I’ve learned over decades of building that a deadline is a potent tool for problem-solving. This is counterintuitive, because complaining about deadlines is a near-universal pastime.
I’d like the head I’m building to be animatronic. The lips would curl back and the jaws would open and snap out, just like in the movie…I know how each of these actions should work individually, but I keep getting stumped when it comes to choreographing them all to operate together. And when I’m stumped without a deadline, I tend to let things go.
Adam Savage - Mythbuster and Special Effects Designer extraordinaire [x]
leopolitandynamite asked: Can I do a shout out on your blog? I'm looking for ground plans of the overwater conference center of Stefano Boeri (House of the Sea, La Maddalena, Sardinia, Italy, 2008-09). I'd be forever grateful! :D Big thanks!
I’d be glad to help! :)
— Frank Lloyd Wright (via catastrophe-urben)
- me: still stuck at the airport?
- him: yup, looking at architecture details...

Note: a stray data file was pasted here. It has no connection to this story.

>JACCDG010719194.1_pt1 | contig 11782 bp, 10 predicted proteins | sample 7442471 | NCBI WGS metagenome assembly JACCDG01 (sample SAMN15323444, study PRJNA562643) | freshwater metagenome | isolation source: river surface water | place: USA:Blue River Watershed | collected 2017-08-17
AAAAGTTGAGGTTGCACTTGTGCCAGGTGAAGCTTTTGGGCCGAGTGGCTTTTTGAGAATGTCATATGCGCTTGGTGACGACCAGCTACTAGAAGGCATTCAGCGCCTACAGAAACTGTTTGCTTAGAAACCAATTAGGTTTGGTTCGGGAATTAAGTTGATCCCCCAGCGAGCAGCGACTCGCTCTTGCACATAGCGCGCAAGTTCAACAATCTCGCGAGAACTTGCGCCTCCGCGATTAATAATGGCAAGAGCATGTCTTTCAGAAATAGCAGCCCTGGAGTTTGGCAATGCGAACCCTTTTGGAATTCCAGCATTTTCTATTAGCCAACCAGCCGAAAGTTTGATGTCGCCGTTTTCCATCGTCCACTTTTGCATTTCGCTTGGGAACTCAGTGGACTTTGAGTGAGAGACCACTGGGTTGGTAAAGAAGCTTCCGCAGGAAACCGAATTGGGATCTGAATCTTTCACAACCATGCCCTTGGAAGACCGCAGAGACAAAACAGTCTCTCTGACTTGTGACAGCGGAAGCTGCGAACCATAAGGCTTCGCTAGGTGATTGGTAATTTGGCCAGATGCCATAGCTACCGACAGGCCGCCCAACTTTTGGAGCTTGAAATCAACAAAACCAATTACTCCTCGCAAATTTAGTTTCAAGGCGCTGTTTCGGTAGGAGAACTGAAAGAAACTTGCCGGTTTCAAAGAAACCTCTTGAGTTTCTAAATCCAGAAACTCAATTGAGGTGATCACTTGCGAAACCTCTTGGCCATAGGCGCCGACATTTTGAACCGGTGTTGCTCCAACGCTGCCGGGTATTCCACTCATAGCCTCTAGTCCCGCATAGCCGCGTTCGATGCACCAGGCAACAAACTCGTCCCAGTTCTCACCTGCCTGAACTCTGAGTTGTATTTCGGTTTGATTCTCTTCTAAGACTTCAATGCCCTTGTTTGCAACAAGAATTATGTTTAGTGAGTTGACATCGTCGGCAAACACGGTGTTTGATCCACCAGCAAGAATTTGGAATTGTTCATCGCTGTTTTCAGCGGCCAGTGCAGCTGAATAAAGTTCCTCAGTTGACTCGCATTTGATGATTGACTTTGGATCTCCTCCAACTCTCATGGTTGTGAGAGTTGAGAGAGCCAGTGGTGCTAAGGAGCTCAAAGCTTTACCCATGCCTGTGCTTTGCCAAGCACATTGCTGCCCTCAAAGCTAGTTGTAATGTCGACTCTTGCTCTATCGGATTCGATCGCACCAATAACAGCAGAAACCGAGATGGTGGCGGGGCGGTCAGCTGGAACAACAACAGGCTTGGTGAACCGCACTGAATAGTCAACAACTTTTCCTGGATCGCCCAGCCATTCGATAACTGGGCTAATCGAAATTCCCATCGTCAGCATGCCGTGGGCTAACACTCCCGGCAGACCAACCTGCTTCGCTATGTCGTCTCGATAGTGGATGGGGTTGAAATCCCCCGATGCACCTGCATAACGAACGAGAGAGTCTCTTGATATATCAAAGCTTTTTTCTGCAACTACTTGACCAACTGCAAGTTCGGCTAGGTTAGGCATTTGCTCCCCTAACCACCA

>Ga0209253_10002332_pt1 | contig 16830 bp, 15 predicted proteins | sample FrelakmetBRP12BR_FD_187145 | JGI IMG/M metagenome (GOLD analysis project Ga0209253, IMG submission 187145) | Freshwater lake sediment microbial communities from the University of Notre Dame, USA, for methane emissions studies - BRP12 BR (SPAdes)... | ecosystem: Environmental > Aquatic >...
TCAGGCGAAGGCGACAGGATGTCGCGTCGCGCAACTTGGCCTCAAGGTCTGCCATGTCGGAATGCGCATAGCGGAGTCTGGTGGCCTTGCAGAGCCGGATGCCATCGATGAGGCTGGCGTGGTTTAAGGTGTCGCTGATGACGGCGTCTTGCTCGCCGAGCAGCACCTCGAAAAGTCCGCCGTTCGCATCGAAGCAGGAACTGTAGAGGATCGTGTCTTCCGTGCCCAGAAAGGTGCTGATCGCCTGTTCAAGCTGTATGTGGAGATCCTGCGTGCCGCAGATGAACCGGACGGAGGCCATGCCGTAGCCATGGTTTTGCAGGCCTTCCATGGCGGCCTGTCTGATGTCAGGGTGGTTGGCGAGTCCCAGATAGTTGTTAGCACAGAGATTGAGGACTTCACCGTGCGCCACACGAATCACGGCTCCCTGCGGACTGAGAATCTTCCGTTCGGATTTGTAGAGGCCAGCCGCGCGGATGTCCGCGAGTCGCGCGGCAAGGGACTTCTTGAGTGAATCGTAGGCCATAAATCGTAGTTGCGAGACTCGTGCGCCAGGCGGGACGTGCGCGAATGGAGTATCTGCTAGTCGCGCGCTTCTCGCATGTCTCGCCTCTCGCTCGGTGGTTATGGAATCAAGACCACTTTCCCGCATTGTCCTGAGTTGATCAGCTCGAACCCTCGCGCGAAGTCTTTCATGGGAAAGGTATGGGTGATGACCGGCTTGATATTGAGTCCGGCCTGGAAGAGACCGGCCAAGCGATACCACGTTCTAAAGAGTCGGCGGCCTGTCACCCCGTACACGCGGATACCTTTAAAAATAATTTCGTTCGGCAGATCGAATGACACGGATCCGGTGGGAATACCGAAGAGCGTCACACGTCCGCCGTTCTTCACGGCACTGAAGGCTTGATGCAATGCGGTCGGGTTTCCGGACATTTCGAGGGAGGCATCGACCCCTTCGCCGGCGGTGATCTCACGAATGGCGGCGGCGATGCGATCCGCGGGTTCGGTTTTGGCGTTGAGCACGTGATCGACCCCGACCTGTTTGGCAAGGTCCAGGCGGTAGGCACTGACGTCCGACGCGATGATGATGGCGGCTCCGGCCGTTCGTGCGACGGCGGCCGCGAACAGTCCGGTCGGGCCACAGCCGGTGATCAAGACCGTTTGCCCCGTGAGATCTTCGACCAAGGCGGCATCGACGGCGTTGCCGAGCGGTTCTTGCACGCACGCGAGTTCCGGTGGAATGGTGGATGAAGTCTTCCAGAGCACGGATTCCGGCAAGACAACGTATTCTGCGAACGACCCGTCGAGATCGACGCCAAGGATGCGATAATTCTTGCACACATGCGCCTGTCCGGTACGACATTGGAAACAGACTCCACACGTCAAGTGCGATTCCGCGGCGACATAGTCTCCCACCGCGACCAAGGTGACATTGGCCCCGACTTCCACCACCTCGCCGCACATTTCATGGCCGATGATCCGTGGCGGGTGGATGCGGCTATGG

- me: ... naturally
Do you wrestle with taking creative risks? How do you balance doing something because it strikes you personally versus doing something overtly reflective of the film’s subject? When do you hold to a vision and when do you experiment?
I always experiment and I always push. That is what the client wants and it is what I am being paid to do. But if I ignore the brief, then anything I do becomes worthless to them. Or if I design something that is too abstract and self-inflated then it becomes meaningless no matter how beautiful it is. It has to communicate and it has to be interesting and stimulating — in that order. It is funny though that we call these “creative risks” — I think the only risk you take is when you ignore the client. And if you are going to do that then you better also have their version or you may get fired from the assignment. It’s a matter of trust, that’s all. And once that is established most smart clients will give you freedom.
- Danny Yount [x]
An insightful quote about the designer/client relationship from an interview with the creative director of Prologue Films, that designed the titles for Sherlock Holmes and Iron Man.